The differences between Britain and France have been growing since Brexit. Franco-British military cooperation is also passing through an area of unrest, with Paris and London unable to agree on the continuation of the anti-ship and cruise missile program they had planned to develop jointly. The dispute comes in a very tense political context over a project deemed vital to European strategic autonomy, following the announcement of a strategic partnership between the United States, Australia and the United Kingdom to counter China’s AUKUS, nuclear-powered Includes supplies of submarines. Canberra and Joe effectively took Paris out of the game.
And it adds to the many points of tension between the two countries because of Brexit, whether over fishing or immigration. “Undoubtedly, this is a difficult program, given the state of our relations with the United Kingdom. We are currently thinking about whether it is possible to do or not to do with the British,” Armed Minister Florence Parly said on Tuesday. Told the Foreign Affairs Committee of the National Assembly. According to a French ministry source, the meeting in late September between Florence Parly and her British counterpart Ben Wallace was canceled at the request of Paris.
Within the framework of the 2010 Lancaster House Treaty, which seals Franco-British cooperation in defence, Paris and London have agreed to develop a new generation of anti-ship missiles to replace the French Navy’s exosuits by 2030. working on the program. and the American-made Royal Navy Harpoon, as well as cruise missiles to succeed the Scallops and Storm Shadow, developed by MBDA for both countries. But this FMAN/FMC (Future Anti-Ship Missile/Future Cruise Missile) project is slipping away.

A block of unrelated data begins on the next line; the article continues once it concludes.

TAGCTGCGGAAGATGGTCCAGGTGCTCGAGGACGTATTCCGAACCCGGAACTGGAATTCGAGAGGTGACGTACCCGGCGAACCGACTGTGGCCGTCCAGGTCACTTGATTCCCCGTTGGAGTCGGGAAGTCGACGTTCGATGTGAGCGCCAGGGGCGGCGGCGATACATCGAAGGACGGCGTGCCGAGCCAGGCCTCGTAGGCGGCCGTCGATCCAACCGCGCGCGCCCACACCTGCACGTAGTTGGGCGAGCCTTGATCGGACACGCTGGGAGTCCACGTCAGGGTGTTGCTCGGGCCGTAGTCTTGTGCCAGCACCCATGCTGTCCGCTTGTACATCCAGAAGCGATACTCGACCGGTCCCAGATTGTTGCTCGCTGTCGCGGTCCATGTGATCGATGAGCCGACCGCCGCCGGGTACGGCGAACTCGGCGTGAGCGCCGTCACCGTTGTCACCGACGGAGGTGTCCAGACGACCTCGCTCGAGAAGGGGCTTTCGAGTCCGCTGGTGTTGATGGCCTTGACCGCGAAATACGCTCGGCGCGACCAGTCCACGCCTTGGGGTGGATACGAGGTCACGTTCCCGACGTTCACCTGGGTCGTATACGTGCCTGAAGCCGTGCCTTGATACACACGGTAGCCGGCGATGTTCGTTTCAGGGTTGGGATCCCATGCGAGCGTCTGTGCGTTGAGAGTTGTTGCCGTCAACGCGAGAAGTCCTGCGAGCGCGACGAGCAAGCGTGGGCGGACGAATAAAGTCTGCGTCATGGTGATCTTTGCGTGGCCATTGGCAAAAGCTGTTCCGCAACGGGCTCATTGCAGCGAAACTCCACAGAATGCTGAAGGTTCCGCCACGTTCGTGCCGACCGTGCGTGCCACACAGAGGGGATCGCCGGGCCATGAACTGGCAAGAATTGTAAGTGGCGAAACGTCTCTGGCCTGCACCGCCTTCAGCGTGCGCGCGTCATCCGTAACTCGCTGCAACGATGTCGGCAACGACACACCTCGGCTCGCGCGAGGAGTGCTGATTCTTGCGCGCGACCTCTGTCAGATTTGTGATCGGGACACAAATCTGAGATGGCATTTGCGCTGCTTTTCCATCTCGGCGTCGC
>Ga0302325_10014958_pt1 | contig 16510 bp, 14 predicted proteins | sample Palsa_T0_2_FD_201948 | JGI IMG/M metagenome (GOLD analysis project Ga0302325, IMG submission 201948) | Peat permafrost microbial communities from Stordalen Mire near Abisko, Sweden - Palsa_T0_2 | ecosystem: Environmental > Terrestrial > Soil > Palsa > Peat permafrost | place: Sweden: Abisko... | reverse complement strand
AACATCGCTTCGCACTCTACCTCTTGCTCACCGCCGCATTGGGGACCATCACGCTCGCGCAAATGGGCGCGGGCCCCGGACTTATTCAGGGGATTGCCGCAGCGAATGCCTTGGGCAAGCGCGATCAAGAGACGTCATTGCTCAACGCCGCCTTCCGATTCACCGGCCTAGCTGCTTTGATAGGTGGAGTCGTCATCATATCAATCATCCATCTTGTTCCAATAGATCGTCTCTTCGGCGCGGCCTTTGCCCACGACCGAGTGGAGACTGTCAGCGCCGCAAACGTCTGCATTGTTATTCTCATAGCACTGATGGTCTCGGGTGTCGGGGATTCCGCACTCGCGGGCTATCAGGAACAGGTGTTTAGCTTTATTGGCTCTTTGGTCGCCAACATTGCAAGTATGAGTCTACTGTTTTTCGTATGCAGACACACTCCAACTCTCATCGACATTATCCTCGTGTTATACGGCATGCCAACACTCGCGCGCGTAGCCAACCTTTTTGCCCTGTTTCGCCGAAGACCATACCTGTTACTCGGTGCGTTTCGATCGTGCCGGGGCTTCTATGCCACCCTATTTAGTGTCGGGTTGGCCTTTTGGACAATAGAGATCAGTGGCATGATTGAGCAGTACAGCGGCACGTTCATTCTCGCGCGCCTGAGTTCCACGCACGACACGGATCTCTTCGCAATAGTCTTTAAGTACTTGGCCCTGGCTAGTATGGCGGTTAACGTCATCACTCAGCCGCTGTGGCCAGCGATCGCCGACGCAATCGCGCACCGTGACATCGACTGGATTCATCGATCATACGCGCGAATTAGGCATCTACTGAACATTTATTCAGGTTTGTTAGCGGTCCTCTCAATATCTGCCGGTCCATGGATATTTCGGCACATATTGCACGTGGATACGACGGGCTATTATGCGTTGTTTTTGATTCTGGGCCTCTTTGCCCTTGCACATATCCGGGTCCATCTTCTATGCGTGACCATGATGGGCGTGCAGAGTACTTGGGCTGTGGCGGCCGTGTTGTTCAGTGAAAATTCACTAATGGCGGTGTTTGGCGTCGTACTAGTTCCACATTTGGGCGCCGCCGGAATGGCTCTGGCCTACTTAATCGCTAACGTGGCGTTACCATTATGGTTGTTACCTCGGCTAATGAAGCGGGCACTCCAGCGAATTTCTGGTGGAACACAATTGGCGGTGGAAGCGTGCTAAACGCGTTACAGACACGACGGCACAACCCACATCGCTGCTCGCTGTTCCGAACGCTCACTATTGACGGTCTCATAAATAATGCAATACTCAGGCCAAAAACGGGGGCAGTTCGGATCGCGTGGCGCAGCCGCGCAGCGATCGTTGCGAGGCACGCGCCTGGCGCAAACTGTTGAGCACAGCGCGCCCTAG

“This program was to be the subject of intense discussion in the coming weeks, precisely because we had to make sure that we had several convergence requirements. This discussion would be postponed compared to the initial schedule”, Ms. Parly explained in the end. In the world in September in the interview.
“When he chose first Brexit, then + Global Britain + (a strategic concept that orientated British foreign policy toward the United States and the Indo-Pacific) and, finally, further increased dependence on the United States, The ball is in their court,” he concluded.
The first 100 million euro study, equally funded, began in March 2017 on the eve of the official launch of the process to leave the European Union by the United Kingdom. It focuses on a concept stage. The two countries have been negotiating a new three-year study for several months on two concepts: a stealth subsonic concept to meet the need for an aerial long-range cruise missile and a supersonic concept for an anti-ship missile. From surface ships, a report detailed by French deputies at the end of 2020.
In these discussions, the British emphasized the theft of the machine, the French at their own pace, according to the deputies. But according to a French source familiar with the matter, the British’s interest in the anti-ship missile project carried out by the British has waned.
The share of this cooperation is significant, with the two countries representing 60% of European defense spending and 80% of defense research and development spending. And even though Paris has extended cooperation with Berlin since 2017 and called for the arrival of European strategic autonomy, London remains at the center of its military cooperation projects.
Franco-British relations “face a really cold snap”, said AFP Christian Cambon, chairman of the Senate Defense Committee and “Brexit, like it or not, did not create the most favorable environment”. But, according to him, “our industrial and defense and security interests are so important and common that things will take their place.”
In addition to cooperation on missiles, the Lancaster House agreements specifically established the sharing of simulation capabilities in the area of nuclear weapons (Tuettes Program) or the creation of a Joint Joint Operations Force (CJEF), which provided for the deployment of 10,000 troops. does. And in Mali, London provides the heavy Chinook helicopters that France desperately needs.
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